So we are in this oddball spot where I think the music video is not only fine, but rather well tweaked and ironed out given where it wants to go. On a technical level I think it does a good job. At the same time: it also bugs me on personal level.
I think the video gets more than a little too close to playing with a fire that has burned a lot of real world musicians and put them through horrible situations because of their overly controlling management companies. So that metanarrative aspect does not sit as well with me. Perfect Blue is one of my favorite anime movies, after all, and it scares the hell out of me how relevant its thematic issues can still tend to be regarding the idol industry even today.
Miku may be a digital idol figure, but this video reminds me of too many very real problems the industry has, and how it preys on both performers and vulnerable audiences alike.
Weekender Girl, by kz (livetune)
Released: Aug 29, 2012
This video is kind of a blur to me, despite watching it several times just as I have the others.
Miku’s floral inspired dress is a good design as a singular facet of the video. And the flowery vector backgrounds I think are also appealing when viewed on their own too. I feel they do not jive well together, however. They blend into each other a lot, with much in the way of yellow-greens and cream. When the background and camera are also moving on their own independently as well, I am left with a sense where my eyes are not entirely sure where they should be going and focusing on. So much looks so similar. When the background shifts every now and again to either a rainbow rubber band inspired look or a grassy field, my opinion regarding the style and impact of the video shifts upward in my mind. Then I can see what is going on.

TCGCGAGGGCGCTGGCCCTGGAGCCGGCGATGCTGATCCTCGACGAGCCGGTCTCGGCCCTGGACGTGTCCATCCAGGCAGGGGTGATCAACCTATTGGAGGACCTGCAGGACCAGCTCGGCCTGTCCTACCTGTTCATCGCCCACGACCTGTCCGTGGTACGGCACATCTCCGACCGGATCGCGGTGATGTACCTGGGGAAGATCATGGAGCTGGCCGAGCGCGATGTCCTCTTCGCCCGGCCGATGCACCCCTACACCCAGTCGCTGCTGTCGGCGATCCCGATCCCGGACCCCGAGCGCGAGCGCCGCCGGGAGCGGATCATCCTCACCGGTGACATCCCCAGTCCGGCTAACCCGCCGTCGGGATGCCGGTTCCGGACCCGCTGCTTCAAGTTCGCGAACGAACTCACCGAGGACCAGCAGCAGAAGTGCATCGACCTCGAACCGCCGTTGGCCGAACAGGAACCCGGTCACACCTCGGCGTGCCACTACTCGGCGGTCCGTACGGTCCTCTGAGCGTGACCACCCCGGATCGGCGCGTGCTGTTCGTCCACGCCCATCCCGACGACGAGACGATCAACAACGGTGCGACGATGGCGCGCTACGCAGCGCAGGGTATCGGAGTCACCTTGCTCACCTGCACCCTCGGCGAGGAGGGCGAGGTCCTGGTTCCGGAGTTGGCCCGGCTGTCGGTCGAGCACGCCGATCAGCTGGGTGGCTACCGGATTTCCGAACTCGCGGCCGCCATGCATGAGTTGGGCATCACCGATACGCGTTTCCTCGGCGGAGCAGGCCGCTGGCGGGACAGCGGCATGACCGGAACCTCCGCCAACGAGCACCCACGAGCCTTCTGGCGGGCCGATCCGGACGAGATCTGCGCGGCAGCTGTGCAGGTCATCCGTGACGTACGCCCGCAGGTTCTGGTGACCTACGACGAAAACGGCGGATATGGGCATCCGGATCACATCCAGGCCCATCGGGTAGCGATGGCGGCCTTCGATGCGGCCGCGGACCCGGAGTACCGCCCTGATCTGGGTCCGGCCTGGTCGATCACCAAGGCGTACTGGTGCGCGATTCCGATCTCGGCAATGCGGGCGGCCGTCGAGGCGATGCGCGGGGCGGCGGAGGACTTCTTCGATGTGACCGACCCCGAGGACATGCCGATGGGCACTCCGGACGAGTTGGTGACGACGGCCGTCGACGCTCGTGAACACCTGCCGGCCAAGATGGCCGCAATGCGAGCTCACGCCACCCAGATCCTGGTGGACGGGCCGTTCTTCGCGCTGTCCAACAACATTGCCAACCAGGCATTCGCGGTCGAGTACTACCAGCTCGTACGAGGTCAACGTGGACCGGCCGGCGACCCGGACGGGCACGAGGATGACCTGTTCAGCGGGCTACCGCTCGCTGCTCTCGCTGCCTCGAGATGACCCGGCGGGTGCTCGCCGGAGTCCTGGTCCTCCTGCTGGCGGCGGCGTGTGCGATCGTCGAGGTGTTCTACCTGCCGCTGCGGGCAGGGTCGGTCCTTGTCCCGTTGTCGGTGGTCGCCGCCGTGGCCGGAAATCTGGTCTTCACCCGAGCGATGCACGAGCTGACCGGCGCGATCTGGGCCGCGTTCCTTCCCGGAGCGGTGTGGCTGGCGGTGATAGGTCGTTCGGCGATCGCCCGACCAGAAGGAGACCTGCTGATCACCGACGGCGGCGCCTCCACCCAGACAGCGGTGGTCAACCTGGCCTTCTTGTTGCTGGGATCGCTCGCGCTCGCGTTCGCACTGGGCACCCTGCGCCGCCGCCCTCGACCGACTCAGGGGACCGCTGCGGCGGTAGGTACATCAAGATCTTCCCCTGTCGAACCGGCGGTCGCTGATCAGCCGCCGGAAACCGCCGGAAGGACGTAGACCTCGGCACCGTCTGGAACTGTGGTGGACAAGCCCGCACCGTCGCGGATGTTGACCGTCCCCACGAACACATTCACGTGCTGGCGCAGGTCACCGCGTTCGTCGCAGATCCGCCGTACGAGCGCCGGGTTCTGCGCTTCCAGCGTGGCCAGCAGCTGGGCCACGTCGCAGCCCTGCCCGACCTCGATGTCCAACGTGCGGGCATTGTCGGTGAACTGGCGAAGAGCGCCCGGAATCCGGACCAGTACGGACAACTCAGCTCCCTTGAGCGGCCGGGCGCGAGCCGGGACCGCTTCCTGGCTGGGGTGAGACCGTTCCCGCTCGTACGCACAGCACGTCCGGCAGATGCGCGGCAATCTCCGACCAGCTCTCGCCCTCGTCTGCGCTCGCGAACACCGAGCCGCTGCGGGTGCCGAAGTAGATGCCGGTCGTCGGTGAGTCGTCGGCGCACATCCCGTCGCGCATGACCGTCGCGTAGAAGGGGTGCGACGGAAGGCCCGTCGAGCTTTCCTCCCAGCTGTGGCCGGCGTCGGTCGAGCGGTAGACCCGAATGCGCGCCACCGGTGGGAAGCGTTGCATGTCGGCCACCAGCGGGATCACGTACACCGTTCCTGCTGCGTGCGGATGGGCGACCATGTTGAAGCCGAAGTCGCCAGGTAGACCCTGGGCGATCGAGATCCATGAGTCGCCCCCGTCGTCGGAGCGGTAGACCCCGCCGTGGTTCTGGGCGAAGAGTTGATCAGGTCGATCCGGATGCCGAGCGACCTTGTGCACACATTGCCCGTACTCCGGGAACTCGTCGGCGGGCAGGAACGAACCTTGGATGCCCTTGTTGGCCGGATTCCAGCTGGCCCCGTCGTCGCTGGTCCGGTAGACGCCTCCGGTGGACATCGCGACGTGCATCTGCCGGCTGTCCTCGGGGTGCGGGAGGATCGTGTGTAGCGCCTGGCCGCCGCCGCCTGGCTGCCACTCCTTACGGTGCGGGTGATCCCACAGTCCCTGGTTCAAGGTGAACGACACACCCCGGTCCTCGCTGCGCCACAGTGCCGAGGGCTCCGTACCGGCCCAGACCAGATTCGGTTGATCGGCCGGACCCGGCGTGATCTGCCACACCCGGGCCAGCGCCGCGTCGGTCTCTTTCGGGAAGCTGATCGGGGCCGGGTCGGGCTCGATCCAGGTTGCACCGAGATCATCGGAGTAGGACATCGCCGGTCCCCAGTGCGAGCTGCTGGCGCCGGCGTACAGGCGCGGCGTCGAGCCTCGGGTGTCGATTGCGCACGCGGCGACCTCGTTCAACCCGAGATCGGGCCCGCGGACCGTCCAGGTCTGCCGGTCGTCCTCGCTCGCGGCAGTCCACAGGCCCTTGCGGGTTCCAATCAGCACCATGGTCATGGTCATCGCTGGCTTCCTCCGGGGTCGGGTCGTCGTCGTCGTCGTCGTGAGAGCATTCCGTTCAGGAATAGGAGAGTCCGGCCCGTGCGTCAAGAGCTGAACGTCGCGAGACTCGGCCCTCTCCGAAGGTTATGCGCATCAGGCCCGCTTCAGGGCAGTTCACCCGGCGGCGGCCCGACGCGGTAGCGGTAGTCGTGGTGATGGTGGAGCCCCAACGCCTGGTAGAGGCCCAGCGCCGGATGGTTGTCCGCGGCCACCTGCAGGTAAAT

But even when the floral background colors take a shift towards redder and then more multicolored hues about halfway through the video, there is still the core visual trait that kind of bugs me. That where the light central background and the shirt-vest of Miku’s torso area are nearly the same color. And if you have ever tried to decorate an apartment before: your backing walls and featured furniture should not be of similar colors. At best it tends to just bounce off folks and they would be hard pressed to remember what the room looked like. At worse, it ends up appearing sterile and lacking warmth, like a doctors office or surgical ward. Unlike Sekiranun Graffiti, Weekender Girl lacks a high impact sense of speed and rocketing momentum, so the hair aspect can not come into play the same it did before in guiding itself.
This video has a repeated fascination with the central character’s knee area as well, which also seems kind of strange to me.